Music Technology is slowly changing. It’s adopting to consumer needs by giving music fans access to music anytime, almost anywhere, from anyplace.
New models like Rdio and Spotify allow us to search and listen for pretty much anything as long as there’s a solid network connection + computer or smart phone. We can easily create playlists and share them with friends. We can discover new music and in the case of Spotify, collaborate on dynamic playlists and create artist or decade-centric radio stations.
Old models like Rhapsody work like a storefront while granting us access to music in exchange for a monthly subscription fee. This model, although advanced at the time, still doesn’t allow us to see other users’ playlists or collaborate in an interactive way.
MOG is a strong contender in the marriage of content with editorial. With a firehose of musical content coming at us constantly, it’s nice to have direction from tastemakers to learn about what’s worth checking out.
Most notably, portability has become a reality with the development of apps for the smart phone. On the open-source Android platform, music specific apps like iMusic and Chompin make listening to music on the go a breeze – and are possibly the cleverest of the new breed.
Both apps aggregate music from blogs rather than hosting the content locally.
iMusic snags it’s musical database from what users are already listening to, similar to how Last.fm agreggates possibly one of the largest collections of music metadata on the internet simply by leveraging the data provided by its users.
By aggregating music from blogs, both services eschew potential legalities of making music available that hasn’t been officially released to the marketplace yet. It also broadens search.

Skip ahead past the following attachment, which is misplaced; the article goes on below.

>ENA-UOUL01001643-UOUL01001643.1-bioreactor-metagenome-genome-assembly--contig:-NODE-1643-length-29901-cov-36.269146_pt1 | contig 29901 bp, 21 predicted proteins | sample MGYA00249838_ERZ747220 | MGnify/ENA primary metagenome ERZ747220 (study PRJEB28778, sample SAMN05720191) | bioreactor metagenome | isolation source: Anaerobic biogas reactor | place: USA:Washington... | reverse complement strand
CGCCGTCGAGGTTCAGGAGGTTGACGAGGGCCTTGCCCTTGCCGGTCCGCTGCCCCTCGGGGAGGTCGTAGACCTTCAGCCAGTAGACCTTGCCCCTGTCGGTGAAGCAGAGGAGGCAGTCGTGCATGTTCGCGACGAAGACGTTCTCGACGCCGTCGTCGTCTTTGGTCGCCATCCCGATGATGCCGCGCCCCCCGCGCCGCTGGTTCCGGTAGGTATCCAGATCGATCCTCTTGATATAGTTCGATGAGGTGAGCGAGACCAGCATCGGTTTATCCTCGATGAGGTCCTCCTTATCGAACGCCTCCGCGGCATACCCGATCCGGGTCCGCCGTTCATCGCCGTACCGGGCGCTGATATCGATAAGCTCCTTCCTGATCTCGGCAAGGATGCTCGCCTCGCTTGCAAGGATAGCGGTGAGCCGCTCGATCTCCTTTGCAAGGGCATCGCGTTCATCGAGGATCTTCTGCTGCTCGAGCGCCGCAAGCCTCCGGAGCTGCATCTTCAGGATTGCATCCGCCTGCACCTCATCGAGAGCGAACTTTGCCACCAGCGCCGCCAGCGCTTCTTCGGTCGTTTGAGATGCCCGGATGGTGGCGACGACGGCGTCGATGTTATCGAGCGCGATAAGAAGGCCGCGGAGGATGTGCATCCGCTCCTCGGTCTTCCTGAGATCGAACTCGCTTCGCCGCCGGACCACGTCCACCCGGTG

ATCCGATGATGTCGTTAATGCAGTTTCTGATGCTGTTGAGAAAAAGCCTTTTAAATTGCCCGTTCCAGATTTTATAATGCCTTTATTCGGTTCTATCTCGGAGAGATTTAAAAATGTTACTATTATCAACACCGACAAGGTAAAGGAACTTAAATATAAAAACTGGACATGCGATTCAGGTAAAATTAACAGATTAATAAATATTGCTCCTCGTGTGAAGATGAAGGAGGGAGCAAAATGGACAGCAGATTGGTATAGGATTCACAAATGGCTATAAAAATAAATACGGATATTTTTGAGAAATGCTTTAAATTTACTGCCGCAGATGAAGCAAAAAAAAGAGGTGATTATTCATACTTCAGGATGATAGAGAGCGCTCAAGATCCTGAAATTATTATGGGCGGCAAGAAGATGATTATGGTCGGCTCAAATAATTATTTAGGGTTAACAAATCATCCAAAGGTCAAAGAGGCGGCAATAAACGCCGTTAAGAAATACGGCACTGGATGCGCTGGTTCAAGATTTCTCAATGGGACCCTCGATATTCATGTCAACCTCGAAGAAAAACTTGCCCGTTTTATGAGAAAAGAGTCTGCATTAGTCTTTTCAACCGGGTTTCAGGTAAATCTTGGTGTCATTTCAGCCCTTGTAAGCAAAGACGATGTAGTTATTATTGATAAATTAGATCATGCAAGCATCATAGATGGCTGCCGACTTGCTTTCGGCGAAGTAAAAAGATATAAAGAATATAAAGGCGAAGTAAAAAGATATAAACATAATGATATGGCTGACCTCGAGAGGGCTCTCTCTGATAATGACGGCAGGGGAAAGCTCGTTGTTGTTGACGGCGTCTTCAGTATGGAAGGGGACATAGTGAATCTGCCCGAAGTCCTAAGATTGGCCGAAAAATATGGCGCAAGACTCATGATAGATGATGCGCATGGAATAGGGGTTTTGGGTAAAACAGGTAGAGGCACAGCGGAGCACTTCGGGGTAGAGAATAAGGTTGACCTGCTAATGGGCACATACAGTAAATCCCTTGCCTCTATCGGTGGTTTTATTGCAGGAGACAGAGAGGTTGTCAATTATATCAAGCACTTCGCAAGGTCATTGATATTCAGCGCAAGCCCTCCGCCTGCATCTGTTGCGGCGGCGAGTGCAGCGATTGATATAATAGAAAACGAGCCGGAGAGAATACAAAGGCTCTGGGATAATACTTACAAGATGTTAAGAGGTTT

Crawling blogs makes the odds of finding the exact track one is looking for – a b-side, remix, or live version – much greater.
This is particularly important because music fans take pride in discovering something new and/or exclusive. We invest our time in these sites. It’s disappointing when we can’t get access to music we know is out there. We can’t play DJ, or personalize playlists on your site as much as we’d like to.
What iMusic and Chompin are doing is brilliant, not only because it makes the user experience better – but it’s also indicative of a newer and perhaps broader way of purchasing music.
Labels are still hesitant to leave content in the hands of consumers. Sure, we download illegal promos, search for torrents of leaked albums, and unflinchingly pass along un-licensed mixtapes. But in truth this isn’t a bad thing.
Here’s why: music fans do it feverishly. They do it with a passion. They chomp at the proverbial bit for these leaks.
We want to be tastemakers. We’re eager to be the first to tell our friends about something new. And when we like it, we’re telling everyone we know. Hyperdistribution, anyone? Even according to the old business model, this remains the single best way to acquire a superfan.
If a record has stickiness, it can be released into the wild and it WILL be noticed.
It might not be picked up on the traditional charts but you’ll see it on Hype Machine. It’ll appear on We Are Hunted. You’ll see friends dedicate singles to one another and watch viral videos over and over again. Let these users decide what they like. Give them access to everything, and keep an eye on the numbers. If the music is good and the marketing power behind the band is smart enough – the revenue will follow.
The concept of music ownership is affected by the aforementioned technologies anyway. Why would I want to tend to my un-wieldy music collection when I can queue up a playlist in the cloud?
To be clear, ownership is not going away. It’s simply changing.
If I can listen to a full, lo-fi version of a amazing record on repeat – for free – I’ll gladly shell out my hard-earned moolah for hi-res WAV files.
I’ll buy a ticket to the show when the band comes to town. If I’m in love with a particular record (which tends to happen every week with die-hard music fanatics), I’ll see them again and again. I’ll be inclined to purchase vinyl or limited-edition items like prints and other merch.
Make music more accessible – and let the fans decide.
If it’s good enough, they’ll tell their friends. And buy concert tickets. And a hi-res copy of the album. And subscribe to the fan club.
And so on, and so on.
A Rant on Accessibility, Part 1
Musings: Crafting Mixtapes in a Digital Age